Bryant: Depends where you go. Out of the danger of sounding too egotistical, I’m going to go with myself just because I can’t blend in. You don’t see too many 6-foot-6 black dudes walking into a very upscale restaurant. He’ll do his shades, he’ll do his hat and he’ll blend right in. If we go to China, it’s a wrap for him.

Q: On when he thinks he’ll be able to return to the court:
Bryant: I’m shooting for November, December at the latest. That’s the goal in my head and that’s what I’m shooting for. I’m really, really determined about getting there. As soon as they take the governor off, when they think the tendon is strong enough for me to progress to really heavy weights, more conditioning, running and things like that, then it’s on me. I won’t have any fear or any worry of having the tendon rupturing again. There’s nothing I can do about it. If it goes again, it goes again. Once I’m ready to go, it’s going to be on.

Q: On his summer basketball camp in Santa Barbara at UCSB:
Bryant: I’m there every day. I know what it feels like to be a part of a camp and the person actually hosting the camp is never there. That feeling sucks. I wanted to make sure I was there every day for the kids, ages 8-18. What we do is pretty cool because each age group plays in a structure. The youngest age group, they play in the flex offense; the mid-tier group, they run the Princeton offense; and the oldest group runs the Triangle offense. They actually get a chance to play the game and play the game right way.

Q: On what he appreciates most about kids looking up to him and listening to him at these camps:
Bryant: I enjoy it. Most of the kids have been doing it for so long, we have a really good relationship. It’s not like: ‘Oh wow, there’s Kobe Bryant.’ It’s more like: ‘Can you help me out with this move?’ or ‘What do you think of this particular strategy?’ It’s really become a family atmosphere.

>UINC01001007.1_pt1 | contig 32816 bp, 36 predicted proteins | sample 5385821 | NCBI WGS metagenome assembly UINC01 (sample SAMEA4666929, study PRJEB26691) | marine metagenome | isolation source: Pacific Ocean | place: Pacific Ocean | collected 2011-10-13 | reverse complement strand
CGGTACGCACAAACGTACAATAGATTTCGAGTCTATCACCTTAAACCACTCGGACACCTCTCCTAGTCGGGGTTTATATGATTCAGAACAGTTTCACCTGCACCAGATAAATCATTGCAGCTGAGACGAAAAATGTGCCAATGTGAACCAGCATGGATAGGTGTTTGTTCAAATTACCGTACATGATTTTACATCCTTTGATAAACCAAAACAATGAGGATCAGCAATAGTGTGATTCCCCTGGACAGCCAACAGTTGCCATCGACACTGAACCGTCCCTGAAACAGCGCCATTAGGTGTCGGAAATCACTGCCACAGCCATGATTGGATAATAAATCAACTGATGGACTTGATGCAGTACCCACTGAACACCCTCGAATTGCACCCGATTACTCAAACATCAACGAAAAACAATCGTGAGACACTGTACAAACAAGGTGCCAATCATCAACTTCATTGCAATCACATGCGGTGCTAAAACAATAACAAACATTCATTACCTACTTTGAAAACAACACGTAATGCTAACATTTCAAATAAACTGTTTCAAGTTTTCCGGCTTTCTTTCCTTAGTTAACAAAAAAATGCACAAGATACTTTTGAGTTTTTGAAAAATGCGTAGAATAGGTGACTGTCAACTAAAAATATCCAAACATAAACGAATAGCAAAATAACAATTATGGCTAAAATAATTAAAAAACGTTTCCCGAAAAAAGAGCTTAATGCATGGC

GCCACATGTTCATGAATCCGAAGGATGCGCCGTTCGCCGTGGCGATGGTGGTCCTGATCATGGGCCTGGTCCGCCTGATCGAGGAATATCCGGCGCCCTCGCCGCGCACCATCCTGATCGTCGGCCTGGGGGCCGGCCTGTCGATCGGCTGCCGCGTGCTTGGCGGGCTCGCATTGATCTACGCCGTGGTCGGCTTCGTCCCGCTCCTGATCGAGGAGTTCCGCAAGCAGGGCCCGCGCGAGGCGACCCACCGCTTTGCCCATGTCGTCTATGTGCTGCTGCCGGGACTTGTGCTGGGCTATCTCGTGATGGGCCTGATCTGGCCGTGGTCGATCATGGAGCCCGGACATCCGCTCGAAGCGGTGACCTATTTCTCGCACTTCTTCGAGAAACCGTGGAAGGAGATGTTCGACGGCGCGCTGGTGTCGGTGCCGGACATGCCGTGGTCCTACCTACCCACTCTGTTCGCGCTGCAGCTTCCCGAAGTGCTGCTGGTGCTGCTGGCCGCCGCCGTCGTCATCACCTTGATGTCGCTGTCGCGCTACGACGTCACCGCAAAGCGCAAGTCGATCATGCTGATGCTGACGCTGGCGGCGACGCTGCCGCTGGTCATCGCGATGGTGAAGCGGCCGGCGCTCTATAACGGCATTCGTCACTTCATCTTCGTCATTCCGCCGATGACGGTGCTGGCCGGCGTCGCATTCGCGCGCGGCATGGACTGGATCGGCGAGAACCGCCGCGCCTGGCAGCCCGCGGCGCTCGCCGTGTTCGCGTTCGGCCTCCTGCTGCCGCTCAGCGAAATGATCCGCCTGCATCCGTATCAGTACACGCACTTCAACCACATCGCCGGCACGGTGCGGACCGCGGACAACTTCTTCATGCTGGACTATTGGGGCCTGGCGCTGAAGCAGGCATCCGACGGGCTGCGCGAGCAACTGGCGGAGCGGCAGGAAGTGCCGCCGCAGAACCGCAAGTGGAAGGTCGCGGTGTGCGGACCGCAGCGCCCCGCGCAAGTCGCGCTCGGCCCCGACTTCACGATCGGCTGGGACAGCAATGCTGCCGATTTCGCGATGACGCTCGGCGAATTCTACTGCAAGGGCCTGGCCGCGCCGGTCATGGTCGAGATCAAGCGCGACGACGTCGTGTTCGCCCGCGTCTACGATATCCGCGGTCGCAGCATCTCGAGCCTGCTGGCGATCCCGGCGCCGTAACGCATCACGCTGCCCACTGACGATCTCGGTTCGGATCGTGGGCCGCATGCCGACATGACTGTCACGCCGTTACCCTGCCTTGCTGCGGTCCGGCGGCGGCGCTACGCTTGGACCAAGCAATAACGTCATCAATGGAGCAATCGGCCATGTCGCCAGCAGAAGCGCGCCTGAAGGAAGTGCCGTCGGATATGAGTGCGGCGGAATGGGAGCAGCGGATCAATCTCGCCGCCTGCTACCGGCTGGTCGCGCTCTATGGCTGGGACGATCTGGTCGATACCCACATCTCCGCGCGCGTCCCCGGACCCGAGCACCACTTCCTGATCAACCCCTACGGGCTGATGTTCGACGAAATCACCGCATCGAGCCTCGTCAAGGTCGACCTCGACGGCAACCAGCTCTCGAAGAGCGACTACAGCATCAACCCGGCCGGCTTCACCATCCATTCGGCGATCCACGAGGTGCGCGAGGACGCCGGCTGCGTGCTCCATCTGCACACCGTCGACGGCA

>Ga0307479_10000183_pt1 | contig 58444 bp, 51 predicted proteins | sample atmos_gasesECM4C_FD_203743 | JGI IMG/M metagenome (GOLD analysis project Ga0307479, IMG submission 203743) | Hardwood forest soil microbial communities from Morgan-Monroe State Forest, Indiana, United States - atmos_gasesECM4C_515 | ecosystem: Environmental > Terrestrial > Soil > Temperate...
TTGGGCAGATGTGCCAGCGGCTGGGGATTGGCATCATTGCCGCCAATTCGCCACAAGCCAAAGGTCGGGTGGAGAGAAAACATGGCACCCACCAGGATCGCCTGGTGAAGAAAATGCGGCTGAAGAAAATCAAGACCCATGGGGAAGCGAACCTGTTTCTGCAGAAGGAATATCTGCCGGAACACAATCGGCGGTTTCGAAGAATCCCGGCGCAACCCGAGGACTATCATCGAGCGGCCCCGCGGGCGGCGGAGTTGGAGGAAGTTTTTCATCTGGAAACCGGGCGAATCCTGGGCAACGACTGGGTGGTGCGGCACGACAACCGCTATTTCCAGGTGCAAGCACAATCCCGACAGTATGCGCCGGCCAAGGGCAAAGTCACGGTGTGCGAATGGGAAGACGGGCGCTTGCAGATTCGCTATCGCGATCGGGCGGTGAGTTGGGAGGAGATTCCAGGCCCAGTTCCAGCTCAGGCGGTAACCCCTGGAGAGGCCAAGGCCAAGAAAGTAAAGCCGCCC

Q: On who wins Game 7 between Heat-Spurs:
Bryant: The biggest thing that San Antonio has to be careful for is Wade exploding and going off. He’s been struggling a bit, laying in the weeds a bit and the game hasn’t been flowing his way. This is the game telling me for him to erupt. If they can monitor that, I think they’ll give themselves a good chance to win down the stretch.

Q: On having the right mental mindset each and every game, especially for a team that has been to three straight NBA Finals appearances (i.e. Lakers teams from 2008-2010):
Bryant: It’s tough. That’s why it’s tough repeating. It’s mentally draining; it’s physically draining. You just try to put yourself in a position to have the team win, and that’s what championship teams are supposed to do. Case in point for Game 6: It was a tough go for them all night, but they found a way to keep it close, and steal it at the end. To be a champion, that’s what you have to do.

Q: On what they (Mike Trudell and John Ireland) should look forward to when the Lakers go to China for preseason games in October:
Bryant: The passion they have for the game. That’s a beautiful thing to be a part of. You’re going to see so much energy and love they have for the game, and the Lakers organization, in particular. It’s going to be a blast. The passion they have for the game is incredible.

Lakers Host Draft Prospects

blog_130613predraft_workoutOn Thursday afternoon in El Segundo, the Lakers hosted a workout for six prospective players, including guards Peyton Siva (18) and Brandon Triche (19), as the franchise looks ahead to the June 27 NBA Draft.

Such workouts are commonplace around the league, though teams outside of the lottery like L.A. are a bit limited.